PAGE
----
The Damned Crew, the Bugle Boys, the Mohocks, the Hell-Fire Club, the Beggar’s Benison and the Society of Dilettanti. These are just a few of the innumerable secret and not so secret societies that haunted Britain in the seventeenth and eighteenth centuries. The names are revealing: they speak of violence and evil. These were scandalous societies. Their aim was to break with conformity and shock the civilised world, while having as good a time as humanly possible (Lord 2008). A journalistic account from 1720 thus claimed that the Bold Bucks was a club of men who attempted sex with all women – even their own sisters – and that the Hell-Fires were into “transcendent Malignity: deriding the Forms of Religion as a Trifle. By a natural Progression they turn to Substance; with Lucifer they fly at Divinity” (Mist’s Weekly Journal quoted in Lord 2008: 52).
Scandalous societies are not merely a thing of the past. There are still plenty such societies out there, possibly more of them now than ever, and they continue to wreak havoc and generate rumours. However, the many articles and books that have been produced on the subject are often written in a sensationalist vein that does more to obscure than clarify the inner workings of such societies. This essay takes a few steps towards illuminating the lived reality of scandalous societies by examining one such society from Denmark, called Gold ‘n Metal. This is a case study, in other words, which only probes one single group, but hopefully the thoughts presented here will nonetheless have a wider relevance to the study of similar groups from other countries and historical periods. The essay is based on extensive ethnographic fieldwork among Danish youth, including observations of and interviews with members of Gold ‘n Metal, and informed by an examination of Gold ‘n Metal’s website as well as the websites of other comparable organisations in present day Denmark.[i]
Scandalous societies first caught my interest back in 2002, as I was doing research on young people’s use of alcohol and drugs in a small provincial town in Denmark. I was in a bar and fell into conversation with two men, the 17-year-old Peter and the 19-year-old Lars. They told over a beer that they had formed a club which was focused on the heavy intake of Gold Beer and listening to heavy metal music – hence the name, Gold ‘n Metal. The club consisted of seven male members. In order to become a member, it was required to be a heterosexual man, obtain the approval of all the constituted members, and to undergo an initiation ritual that involved drinking a beer (with an alcohol content of 10.5 percent) from a beer bong (a device that allows you to guzzle large amounts of alcohol very quickly). The members took turns to host club meetings and, importantly, to carefully write about and take photos of all significant incidents happening during meetings. The written reports and photos were subsequently uploaded to the club’s website.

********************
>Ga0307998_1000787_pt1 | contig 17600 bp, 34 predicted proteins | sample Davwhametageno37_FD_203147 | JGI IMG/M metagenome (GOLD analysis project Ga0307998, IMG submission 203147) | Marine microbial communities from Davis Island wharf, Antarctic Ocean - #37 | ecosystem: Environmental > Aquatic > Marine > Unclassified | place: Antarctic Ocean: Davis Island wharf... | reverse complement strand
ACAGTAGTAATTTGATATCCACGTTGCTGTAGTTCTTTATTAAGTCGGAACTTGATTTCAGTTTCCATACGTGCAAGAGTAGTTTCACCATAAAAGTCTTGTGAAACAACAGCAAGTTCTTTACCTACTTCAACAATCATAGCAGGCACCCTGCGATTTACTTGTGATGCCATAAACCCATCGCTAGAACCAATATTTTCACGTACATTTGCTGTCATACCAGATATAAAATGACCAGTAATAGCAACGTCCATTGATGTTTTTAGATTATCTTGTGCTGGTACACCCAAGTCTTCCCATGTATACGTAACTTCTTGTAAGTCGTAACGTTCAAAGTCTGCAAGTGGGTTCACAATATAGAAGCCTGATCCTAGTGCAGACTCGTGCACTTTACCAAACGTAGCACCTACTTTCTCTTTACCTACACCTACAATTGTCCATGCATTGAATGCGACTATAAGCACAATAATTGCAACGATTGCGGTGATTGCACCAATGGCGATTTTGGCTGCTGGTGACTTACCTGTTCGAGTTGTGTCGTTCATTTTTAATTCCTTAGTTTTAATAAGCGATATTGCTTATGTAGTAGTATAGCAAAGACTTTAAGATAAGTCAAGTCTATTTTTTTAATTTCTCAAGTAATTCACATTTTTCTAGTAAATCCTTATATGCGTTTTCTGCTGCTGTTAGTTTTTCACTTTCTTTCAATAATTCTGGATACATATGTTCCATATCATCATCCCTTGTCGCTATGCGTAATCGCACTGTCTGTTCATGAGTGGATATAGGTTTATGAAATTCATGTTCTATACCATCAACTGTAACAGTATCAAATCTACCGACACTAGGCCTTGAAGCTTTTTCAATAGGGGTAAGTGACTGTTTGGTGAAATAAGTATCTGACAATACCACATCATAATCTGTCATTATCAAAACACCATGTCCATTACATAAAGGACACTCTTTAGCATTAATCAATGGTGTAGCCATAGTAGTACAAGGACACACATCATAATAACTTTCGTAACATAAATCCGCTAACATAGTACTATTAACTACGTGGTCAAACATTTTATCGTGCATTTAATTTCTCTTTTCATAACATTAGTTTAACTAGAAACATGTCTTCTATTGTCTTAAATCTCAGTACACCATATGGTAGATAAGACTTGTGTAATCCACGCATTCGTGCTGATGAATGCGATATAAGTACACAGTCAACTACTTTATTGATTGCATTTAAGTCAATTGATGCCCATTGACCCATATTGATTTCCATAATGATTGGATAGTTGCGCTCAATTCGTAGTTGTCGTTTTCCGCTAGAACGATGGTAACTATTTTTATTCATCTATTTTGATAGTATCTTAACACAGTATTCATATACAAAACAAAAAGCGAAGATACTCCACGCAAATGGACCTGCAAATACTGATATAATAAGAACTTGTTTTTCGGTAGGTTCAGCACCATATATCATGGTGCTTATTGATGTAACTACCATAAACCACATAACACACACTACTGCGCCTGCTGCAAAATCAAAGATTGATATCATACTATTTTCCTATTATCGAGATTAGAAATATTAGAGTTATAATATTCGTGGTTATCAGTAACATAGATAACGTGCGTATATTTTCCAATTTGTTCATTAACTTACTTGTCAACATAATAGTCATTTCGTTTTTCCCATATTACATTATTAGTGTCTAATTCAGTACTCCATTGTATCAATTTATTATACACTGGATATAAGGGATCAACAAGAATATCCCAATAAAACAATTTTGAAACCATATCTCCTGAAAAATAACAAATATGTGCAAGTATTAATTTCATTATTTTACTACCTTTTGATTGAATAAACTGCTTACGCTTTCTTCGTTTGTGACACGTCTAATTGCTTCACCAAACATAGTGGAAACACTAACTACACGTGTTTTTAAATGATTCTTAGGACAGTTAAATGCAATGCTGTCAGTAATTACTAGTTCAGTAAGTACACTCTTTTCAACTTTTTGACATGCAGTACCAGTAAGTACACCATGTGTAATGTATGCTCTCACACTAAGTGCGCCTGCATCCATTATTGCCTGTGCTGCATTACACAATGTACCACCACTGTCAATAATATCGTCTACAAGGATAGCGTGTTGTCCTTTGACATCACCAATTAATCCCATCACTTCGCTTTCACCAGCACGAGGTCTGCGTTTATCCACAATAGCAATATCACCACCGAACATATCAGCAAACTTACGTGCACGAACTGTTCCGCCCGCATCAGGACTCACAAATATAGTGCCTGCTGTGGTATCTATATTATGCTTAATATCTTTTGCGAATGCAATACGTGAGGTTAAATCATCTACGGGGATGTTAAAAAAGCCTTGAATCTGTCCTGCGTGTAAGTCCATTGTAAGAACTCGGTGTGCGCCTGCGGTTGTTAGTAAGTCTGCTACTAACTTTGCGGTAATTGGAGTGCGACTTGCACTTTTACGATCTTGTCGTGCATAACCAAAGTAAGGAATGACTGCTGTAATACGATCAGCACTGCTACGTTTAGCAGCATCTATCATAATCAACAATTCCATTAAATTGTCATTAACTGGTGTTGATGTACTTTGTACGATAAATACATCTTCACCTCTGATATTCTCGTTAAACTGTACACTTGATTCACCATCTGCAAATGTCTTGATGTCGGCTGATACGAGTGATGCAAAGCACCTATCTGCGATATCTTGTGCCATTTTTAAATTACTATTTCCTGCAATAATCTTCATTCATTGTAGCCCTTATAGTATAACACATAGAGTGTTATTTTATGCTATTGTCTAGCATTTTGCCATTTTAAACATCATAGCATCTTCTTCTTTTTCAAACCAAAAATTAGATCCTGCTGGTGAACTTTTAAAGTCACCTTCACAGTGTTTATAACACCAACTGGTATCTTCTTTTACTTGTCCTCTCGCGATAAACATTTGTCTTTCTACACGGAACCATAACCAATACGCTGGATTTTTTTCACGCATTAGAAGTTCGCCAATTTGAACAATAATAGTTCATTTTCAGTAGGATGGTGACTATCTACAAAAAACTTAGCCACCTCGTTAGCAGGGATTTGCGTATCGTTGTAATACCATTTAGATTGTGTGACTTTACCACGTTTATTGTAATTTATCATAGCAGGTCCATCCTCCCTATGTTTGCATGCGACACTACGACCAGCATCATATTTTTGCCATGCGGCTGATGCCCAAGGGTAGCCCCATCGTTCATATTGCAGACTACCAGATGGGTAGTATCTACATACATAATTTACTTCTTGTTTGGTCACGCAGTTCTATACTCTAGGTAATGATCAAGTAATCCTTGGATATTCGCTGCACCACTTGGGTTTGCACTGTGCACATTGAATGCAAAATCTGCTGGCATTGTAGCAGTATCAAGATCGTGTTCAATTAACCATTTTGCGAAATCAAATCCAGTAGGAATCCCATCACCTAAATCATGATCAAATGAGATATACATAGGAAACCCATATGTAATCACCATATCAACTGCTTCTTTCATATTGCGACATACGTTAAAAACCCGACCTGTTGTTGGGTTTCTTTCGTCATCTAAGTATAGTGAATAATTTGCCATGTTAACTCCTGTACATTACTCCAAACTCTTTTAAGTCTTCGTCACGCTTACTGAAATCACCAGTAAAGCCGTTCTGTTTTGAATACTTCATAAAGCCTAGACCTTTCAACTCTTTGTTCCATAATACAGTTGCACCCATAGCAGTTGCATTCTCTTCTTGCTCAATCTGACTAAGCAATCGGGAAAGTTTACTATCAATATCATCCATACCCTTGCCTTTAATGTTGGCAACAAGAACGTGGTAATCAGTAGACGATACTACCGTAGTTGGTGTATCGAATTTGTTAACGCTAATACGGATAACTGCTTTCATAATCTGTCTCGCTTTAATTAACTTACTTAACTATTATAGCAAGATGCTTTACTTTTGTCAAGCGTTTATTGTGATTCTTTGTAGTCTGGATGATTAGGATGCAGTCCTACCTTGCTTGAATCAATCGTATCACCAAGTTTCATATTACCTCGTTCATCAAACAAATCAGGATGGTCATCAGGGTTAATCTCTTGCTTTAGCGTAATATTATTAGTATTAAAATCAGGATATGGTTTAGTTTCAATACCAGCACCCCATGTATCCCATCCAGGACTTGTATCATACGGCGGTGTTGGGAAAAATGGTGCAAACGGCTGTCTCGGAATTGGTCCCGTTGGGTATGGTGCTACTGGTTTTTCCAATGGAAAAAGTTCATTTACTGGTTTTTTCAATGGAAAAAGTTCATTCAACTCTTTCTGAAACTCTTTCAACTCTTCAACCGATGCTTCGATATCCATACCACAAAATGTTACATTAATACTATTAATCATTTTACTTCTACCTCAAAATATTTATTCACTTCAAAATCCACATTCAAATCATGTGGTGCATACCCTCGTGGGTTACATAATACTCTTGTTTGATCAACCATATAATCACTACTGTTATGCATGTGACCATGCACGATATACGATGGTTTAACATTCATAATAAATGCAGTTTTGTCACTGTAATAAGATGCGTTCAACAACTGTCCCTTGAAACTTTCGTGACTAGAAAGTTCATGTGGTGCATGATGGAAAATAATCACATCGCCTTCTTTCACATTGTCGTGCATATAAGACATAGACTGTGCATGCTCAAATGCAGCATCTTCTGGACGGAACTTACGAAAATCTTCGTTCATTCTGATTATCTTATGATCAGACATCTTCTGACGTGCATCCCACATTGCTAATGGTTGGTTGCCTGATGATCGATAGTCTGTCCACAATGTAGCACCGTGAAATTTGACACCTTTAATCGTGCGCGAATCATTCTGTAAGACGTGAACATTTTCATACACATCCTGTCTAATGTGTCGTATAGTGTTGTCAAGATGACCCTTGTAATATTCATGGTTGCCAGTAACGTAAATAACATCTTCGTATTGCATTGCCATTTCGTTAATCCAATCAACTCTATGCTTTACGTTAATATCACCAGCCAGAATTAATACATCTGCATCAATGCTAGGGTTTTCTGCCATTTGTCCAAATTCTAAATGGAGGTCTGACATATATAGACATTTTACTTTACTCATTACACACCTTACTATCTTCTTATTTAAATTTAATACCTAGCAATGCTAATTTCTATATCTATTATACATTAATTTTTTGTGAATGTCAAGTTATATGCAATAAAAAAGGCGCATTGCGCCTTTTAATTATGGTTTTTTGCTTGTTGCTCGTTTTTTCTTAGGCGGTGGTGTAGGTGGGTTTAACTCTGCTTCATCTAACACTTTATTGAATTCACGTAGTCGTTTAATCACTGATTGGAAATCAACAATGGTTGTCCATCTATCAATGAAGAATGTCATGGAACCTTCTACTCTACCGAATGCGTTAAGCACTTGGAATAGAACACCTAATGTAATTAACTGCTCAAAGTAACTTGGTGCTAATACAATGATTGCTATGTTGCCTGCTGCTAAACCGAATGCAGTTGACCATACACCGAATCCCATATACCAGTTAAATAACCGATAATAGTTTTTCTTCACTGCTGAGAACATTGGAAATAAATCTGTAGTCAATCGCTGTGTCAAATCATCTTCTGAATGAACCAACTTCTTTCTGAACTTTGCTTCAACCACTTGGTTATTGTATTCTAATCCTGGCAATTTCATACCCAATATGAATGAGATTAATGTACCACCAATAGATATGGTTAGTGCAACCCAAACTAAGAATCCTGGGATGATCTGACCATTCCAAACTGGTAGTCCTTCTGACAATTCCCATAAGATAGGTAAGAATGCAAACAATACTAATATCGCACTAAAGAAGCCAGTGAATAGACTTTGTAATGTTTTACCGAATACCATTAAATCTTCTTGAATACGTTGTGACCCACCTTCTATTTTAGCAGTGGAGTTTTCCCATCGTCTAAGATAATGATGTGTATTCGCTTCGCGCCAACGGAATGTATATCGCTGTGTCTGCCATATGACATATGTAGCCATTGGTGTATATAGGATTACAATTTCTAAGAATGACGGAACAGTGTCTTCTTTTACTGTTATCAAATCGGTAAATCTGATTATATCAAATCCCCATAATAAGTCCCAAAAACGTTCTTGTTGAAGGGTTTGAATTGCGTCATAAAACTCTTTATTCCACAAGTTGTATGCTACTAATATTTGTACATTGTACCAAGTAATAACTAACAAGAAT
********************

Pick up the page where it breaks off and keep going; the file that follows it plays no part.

Peter and Lars explained that the club was based on a set of regulations which, among other things, prohibited mainstream phenomena such as pop music. Harsh punishment befell those not obeying the regulations. For example, one member was forced to drain two strong beers with the beer bong because he had put on a Duke Ellington song during a meeting; and two other members were expelled from the club because they had played gentle music on an acoustic guitar and remained calm for an entire meeting. The expulsion was mentioned on the website: “Jon and Kvist have been expulsed due to lack of interest in Metal – the club is not simply a social club.” In Gold ‘n Metal, there was zero tolerance for civil behaviour. It was obligatory to be depraved and wild. The club cultivated rule-bound unruliness, ordered disorderliness, systemised immorality.
The official report of the fourth club meeting gives a good idea of what the club is all about. Take, for example, the following extract:
“At 20:30 we start the meeting with our new opening ritual: track number 1 on Dödheimsgaard’s “Satanic Art” – the one with the piano. It’s really cool and we all roar in a really evil manner […] After the meeting we drink a little and then it’s time for Jens to take the bong. He takes it in a very beautiful and abstract manner, right down the throat, and then afterwards he even continues drinking right away. A big congratu-evil to Jens from all of Gold ’n Metal – he is now a fully-fledged member of Gold ’n Metal! 21:15 we prepare for the drinking song by Pantera. And then! Surprisingly as always the drinking sound roars out and we all drink as if our lives depended on it […] Soon after Jens falls over – oddly enough – and pours out beer on the entire city. 21:55 We go totally amok to Illdisposed, we jump around and head bang. It’s mega evil […] 23:45 “Cradle of Filth” is put on and Kaj makes the most sick act ever in his life – he is totally crazy”.